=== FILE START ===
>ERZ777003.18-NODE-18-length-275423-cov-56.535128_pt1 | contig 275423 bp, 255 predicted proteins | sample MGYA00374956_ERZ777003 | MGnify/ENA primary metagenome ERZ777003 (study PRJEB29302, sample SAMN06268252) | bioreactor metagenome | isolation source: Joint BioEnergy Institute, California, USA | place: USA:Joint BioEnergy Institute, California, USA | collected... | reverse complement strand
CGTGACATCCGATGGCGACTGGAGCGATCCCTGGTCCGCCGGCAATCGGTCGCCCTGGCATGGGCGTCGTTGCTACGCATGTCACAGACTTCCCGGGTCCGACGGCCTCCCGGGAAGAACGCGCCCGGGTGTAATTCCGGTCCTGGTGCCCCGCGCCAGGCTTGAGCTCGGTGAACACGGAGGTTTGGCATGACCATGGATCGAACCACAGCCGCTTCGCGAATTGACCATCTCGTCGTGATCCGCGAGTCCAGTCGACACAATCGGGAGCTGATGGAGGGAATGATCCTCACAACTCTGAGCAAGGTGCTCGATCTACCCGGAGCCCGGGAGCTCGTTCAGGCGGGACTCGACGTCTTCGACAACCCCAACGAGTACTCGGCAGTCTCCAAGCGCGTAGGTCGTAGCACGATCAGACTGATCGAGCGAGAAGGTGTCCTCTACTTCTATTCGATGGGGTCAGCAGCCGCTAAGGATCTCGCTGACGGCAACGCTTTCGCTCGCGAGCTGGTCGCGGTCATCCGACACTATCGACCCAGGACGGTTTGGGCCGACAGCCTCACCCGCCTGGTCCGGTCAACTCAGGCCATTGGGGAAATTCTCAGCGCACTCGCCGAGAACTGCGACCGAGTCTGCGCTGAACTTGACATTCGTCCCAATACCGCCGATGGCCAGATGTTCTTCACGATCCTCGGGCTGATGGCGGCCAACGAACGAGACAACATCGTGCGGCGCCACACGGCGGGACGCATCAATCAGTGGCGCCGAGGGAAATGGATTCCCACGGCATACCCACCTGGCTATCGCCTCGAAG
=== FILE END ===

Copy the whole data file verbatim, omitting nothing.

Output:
>ERZ777003.18-NODE-18-length-275423-cov-56.535128_pt1 | contig 275423 bp, 255 predicted proteins | sample MGYA00374956_ERZ777003 | MGnify/ENA primary metagenome ERZ777003 (study PRJEB29302, sample SAMN06268252) | bioreactor metagenome | isolation source: Joint BioEnergy Institute, California, USA | place: USA:Joint BioEnergy Institute, California, USA | collected... | reverse complement strand
CGTGACATCCGATGGCGACTGGAGCGATCCCTGGTCCGCCGGCAATCGGTCGCCCTGGCATGGGCGTCGTTGCTACGCATGTCACAGACTTCCCGGGTCCGACGGCCTCCCGGGAAGAACGCGCCCGGGTGTAATTCCGGTCCTGGTGCCCCGCGCCAGGCTTGAGCTCGGTGAACACGGAGGTTTGGCATGACCATGGATCGAACCACAGCCGCTTCGCGAATTGACCATCTCGTCGTGATCCGCGAGTCCAGTCGACACAATCGGGAGCTGATGGAGGGAATGATCCTCACAACTCTGAGCAAGGTGCTCGATCTACCCGGAGCCCGGGAGCTCGTTCAGGCGGGACTCGACGTCTTCGACAACCCCAACGAGTACTCGGCAGTCTCCAAGCGCGTAGGTCGTAGCACGATCAGACTGATCGAGCGAGAAGGTGTCCTCTACTTCTATTCGATGGGGTCAGCAGCCGCTAAGGATCTCGCTGACGGCAACGCTTTCGCTCGCGAGCTGGTCGCGGTCATCCGACACTATCGACCCAGGACGGTTTGGGCCGACAGCCTCACCCGCCTGGTCCGGTCAACTCAGGCCATTGGGGAAATTCTCAGCGCACTCGCCGAGAACTGCGACCGAGTCTGCGCTGAACTTGACATTCGTCCCAATACCGCCGATGGCCAGATGTTCTTCACGATCCTCGGGCTGATGGCGGCCAACGAACGAGACAACATCGTGCGGCGCCACACGGCGGGACGCATCAATCAGTGGCGCCGAGGGAAATGGATTCCCACGGCATACCCACCTGGCTATCGCCTCGAAG